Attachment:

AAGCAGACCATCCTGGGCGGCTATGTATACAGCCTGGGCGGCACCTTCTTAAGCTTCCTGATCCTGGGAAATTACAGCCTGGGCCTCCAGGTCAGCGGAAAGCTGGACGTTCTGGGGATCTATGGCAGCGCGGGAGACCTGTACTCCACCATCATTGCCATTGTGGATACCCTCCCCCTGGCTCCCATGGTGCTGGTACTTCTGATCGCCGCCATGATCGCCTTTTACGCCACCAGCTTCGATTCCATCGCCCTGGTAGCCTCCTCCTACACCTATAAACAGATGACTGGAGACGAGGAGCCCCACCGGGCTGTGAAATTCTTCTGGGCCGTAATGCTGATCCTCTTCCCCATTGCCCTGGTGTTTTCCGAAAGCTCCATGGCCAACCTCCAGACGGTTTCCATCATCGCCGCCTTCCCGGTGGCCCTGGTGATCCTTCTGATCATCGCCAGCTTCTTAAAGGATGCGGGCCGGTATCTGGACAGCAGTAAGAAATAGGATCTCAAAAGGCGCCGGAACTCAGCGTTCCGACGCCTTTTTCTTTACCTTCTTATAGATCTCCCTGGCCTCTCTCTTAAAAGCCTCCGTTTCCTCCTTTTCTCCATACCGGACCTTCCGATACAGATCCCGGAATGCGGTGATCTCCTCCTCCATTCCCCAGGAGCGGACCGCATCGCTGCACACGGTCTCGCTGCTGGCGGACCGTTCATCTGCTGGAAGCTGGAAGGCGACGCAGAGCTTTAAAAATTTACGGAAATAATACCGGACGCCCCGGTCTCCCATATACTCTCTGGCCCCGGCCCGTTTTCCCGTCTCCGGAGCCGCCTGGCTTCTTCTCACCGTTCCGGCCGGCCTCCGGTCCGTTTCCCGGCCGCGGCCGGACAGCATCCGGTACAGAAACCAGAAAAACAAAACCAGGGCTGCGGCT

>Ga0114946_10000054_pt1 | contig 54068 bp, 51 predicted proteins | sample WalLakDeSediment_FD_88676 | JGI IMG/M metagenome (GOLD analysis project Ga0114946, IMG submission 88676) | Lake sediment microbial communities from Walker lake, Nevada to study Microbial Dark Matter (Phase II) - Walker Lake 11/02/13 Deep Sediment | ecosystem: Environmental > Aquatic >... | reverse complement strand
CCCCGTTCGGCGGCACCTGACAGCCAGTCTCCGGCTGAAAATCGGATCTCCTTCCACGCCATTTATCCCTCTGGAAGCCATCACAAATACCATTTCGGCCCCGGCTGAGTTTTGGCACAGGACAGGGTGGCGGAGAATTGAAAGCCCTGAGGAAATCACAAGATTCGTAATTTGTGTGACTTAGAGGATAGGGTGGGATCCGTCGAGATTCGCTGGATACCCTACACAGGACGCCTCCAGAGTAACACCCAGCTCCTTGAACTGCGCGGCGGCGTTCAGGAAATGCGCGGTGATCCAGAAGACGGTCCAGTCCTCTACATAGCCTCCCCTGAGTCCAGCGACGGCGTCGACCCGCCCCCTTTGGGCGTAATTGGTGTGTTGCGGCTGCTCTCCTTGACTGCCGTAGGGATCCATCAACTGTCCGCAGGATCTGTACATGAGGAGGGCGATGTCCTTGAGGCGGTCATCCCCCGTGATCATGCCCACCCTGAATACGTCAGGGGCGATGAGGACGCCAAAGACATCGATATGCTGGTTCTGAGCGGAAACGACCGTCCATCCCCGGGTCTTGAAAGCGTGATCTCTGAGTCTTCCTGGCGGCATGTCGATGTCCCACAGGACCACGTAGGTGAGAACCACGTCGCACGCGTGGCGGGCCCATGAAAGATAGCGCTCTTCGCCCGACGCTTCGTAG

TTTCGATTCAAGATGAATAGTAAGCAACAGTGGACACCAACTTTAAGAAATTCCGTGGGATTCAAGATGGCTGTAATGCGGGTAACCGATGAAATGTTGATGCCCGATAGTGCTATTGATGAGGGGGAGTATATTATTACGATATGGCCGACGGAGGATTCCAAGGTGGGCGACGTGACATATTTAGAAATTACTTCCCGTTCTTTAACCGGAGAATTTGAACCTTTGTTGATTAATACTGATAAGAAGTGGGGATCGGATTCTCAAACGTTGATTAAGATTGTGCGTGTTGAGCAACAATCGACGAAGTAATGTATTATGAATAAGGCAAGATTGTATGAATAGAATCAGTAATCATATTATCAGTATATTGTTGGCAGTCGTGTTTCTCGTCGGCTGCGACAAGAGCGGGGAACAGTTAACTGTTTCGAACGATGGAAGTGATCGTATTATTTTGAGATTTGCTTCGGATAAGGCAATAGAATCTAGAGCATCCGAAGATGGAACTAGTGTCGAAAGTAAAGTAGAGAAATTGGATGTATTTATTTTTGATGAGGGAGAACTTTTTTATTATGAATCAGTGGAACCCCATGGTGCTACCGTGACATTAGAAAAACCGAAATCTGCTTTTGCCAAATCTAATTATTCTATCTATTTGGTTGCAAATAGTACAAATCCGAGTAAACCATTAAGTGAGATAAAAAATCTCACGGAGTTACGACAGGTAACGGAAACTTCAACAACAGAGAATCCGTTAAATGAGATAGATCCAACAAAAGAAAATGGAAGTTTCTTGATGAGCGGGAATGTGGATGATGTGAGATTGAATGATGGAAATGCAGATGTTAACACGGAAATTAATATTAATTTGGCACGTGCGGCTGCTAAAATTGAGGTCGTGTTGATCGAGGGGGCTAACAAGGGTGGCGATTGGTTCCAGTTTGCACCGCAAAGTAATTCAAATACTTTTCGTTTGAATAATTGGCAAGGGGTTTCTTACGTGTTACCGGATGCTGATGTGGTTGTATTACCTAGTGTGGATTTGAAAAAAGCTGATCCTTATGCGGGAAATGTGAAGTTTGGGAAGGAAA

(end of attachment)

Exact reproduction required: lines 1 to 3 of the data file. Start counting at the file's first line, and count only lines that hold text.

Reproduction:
AAGCAGACCATCCTGGGCGGCTATGTATACAGCCTGGGCGGCACCTTCTTAAGCTTCCTGATCCTGGGAAATTACAGCCTGGGCCTCCAGGTCAGCGGAAAGCTGGACGTTCTGGGGATCTATGGCAGCGCGGGAGACCTGTACTCCACCATCATTGCCATTGTGGATACCCTCCCCCTGGCTCCCATGGTGCTGGTACTTCTGATCGCCGCCATGATCGCCTTTTACGCCACCAGCTTCGATTCCATCGCCCTGGTAGCCTCCTCCTACACCTATAAACAGATGACTGGAGACGAGGAGCCCCACCGGGCTGTGAAATTCTTCTGGGCCGTAATGCTGATCCTCTTCCCCATTGCCCTGGTGTTTTCCGAAAGCTCCATGGCCAACCTCCAGACGGTTTCCATCATCGCCGCCTTCCCGGTGGCCCTGGTGATCCTTCTGATCATCGCCAGCTTCTTAAAGGATGCGGGCCGGTATCTGGACAGCAGTAAGAAATAGGATCTCAAAAGGCGCCGGAACTCAGCGTTCCGACGCCTTTTTCTTTACCTTCTTATAGATCTCCCTGGCCTCTCTCTTAAAAGCCTCCGTTTCCTCCTTTTCTCCATACCGGACCTTCCGATACAGATCCCGGAATGCGGTGATCTCCTCCTCCATTCCCCAGGAGCGGACCGCATCGCTGCACACGGTCTCGCTGCTGGCGGACCGTTCATCTGCTGGAAGCTGGAAGGCGACGCAGAGCTTTAAAAATTTACGGAAATAATACCGGACGCCCCGGTCTCCCATATACTCTCTGGCCCCGGCCCGTTTTCCCGTCTCCGGAGCCGCCTGGCTTCTTCTCACCGTTCCGGCCGGCCTCCGGTCCGTTTCCCGGCCGCGGCCGGACAGCATCCGGTACAGAAACCAGAAAAACAAAACCAGGGCTGCGGCT

>Ga0114946_10000054_pt1 | contig 54068 bp, 51 predicted proteins | sample WalLakDeSediment_FD_88676 | JGI IMG/M metagenome (GOLD analysis project Ga0114946, IMG submission 88676) | Lake sediment microbial communities from Walker lake, Nevada to study Microbial Dark Matter (Phase II) - Walker Lake 11/02/13 Deep Sediment | ecosystem: Environmental > Aquatic >... | reverse complement strand
CCCCGTTCGGCGGCACCTGACAGCCAGTCTCCGGCTGAAAATCGGATCTCCTTCCACGCCATTTATCCCTCTGGAAGCCATCACAAATACCATTTCGGCCCCGGCTGAGTTTTGGCACAGGACAGGGTGGCGGAGAATTGAAAGCCCTGAGGAAATCACAAGATTCGTAATTTGTGTGACTTAGAGGATAGGGTGGGATCCGTCGAGATTCGCTGGATACCCTACACAGGACGCCTCCAGAGTAACACCCAGCTCCTTGAACTGCGCGGCGGCGTTCAGGAAATGCGCGGTGATCCAGAAGACGGTCCAGTCCTCTACATAGCCTCCCCTGAGTCCAGCGACGGCGTCGACCCGCCCCCTTTGGGCGTAATTGGTGTGTTGCGGCTGCTCTCCTTGACTGCCGTAGGGATCCATCAACTGTCCGCAGGATCTGTACATGAGGAGGGCGATGTCCTTGAGGCGGTCATCCCCCGTGATCATGCCCACCCTGAATACGTCAGGGGCGATGAGGACGCCAAAGACATCGATATGCTGGTTCTGAGCGGAAACGACCGTCCATCCCCGGGTCTTGAAAGCGTGATCTCTGAGTCTTCCTGGCGGCATGTCGATGTCCCACAGGACCACGTAGGTGAGAACCACGTCGCACGCGTGGCGGGCCCATGAAAGATAGCGCTCTTCGCCCGACGCTTCGTAG